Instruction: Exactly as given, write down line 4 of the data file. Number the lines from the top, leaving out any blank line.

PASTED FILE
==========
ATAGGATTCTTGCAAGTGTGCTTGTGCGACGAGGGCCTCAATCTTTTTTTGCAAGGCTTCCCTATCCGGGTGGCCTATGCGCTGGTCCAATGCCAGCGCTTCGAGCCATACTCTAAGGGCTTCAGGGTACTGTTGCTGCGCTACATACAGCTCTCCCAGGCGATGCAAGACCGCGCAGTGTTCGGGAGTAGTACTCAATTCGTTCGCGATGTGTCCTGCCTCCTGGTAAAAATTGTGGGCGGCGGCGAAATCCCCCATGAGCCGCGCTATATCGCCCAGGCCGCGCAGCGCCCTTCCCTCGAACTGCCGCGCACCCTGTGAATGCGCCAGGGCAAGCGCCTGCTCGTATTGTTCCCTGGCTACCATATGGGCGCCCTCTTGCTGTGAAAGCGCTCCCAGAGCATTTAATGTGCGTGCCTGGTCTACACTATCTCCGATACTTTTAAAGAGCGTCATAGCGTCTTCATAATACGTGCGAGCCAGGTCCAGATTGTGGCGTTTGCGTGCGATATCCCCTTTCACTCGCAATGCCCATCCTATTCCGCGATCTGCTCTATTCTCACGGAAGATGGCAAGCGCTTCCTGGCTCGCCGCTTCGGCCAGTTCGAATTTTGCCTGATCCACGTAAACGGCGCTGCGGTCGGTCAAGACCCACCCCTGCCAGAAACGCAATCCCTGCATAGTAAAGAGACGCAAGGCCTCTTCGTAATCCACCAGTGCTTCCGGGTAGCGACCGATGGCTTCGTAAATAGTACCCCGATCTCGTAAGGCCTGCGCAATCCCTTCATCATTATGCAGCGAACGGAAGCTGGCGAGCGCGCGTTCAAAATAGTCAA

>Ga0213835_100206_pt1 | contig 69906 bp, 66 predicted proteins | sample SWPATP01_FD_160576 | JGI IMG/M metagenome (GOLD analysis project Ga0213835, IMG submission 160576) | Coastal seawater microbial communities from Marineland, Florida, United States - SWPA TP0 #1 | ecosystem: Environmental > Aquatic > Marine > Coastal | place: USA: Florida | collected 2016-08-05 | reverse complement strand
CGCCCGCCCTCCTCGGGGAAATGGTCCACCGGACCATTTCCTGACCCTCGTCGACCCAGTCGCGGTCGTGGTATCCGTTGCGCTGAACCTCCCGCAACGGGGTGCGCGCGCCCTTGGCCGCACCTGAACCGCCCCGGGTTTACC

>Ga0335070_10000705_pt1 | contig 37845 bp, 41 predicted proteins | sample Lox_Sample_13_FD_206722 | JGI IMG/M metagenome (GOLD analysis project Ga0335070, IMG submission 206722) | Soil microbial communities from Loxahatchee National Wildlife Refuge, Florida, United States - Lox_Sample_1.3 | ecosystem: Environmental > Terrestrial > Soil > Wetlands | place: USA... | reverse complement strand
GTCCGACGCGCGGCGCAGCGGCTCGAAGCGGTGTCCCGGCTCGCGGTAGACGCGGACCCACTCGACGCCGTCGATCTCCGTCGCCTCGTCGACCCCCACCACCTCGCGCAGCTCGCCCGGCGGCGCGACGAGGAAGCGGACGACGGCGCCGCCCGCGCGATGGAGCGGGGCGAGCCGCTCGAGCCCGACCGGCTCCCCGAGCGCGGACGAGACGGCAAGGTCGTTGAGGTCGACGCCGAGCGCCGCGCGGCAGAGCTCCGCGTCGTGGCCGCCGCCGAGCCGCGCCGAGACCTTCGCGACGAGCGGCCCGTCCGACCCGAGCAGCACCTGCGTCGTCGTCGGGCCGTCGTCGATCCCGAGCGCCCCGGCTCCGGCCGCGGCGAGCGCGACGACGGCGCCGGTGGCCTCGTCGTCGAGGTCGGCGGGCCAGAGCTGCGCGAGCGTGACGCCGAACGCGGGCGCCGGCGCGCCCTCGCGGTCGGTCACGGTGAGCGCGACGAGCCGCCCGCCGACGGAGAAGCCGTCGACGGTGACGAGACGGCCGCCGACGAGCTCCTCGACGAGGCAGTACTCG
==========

>Ga0335070_10000705_pt1 | contig 37845 bp, 41 predicted proteins | sample Lox_Sample_13_FD_206722 | JGI IMG/M metagenome (GOLD analysis project Ga0335070, IMG submission 206722) | Soil microbial communities from Loxahatchee National Wildlife Refuge, Florida, United States - Lox_Sample_1.3 | ecosystem: Environmental > Terrestrial > Soil > Wetlands | place: USA... | reverse complement strand